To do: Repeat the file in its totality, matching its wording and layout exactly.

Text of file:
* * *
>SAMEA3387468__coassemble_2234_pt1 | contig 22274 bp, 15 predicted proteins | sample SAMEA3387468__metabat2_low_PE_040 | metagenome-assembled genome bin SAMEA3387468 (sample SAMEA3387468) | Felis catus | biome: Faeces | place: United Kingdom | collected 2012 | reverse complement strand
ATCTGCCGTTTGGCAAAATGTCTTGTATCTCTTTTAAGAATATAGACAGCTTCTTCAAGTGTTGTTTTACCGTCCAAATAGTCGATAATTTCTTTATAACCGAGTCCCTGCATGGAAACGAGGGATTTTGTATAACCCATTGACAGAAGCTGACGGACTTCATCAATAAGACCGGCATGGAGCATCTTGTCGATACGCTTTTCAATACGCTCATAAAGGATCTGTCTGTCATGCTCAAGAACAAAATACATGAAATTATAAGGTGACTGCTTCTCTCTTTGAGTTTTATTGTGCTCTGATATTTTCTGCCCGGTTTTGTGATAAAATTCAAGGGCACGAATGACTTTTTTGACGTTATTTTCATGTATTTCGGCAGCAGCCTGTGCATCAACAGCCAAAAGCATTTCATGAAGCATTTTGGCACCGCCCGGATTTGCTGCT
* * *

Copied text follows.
>SAMEA3387468__coassemble_2234_pt1 | contig 22274 bp, 15 predicted proteins | sample SAMEA3387468__metabat2_low_PE_040 | metagenome-assembled genome bin SAMEA3387468 (sample SAMEA3387468) | Felis catus | biome: Faeces | place: United Kingdom | collected 2012 | reverse complement strand
ATCTGCCGTTTGGCAAAATGTCTTGTATCTCTTTTAAGAATATAGACAGCTTCTTCAAGTGTTGTTTTACCGTCCAAATAGTCGATAATTTCTTTATAACCGAGTCCCTGCATGGAAACGAGGGATTTTGTATAACCCATTGACAGAAGCTGACGGACTTCATCAATAAGACCGGCATGGAGCATCTTGTCGATACGCTTTTCAATACGCTCATAAAGGATCTGTCTGTCATGCTCAAGAACAAAATACATGAAATTATAAGGTGACTGCTTCTCTCTTTGAGTTTTATTGTGCTCTGATATTTTCTGCCCGGTTTTGTGATAAAATTCAAGGGCACGAATGACTTTTTTGACGTTATTTTCATGTATTTCGGCAGCAGCCTGTGCATCAACAGCCAAAAGCATTTCATGAAGCATTTTGGCACCGCCCGGATTTGCTGCT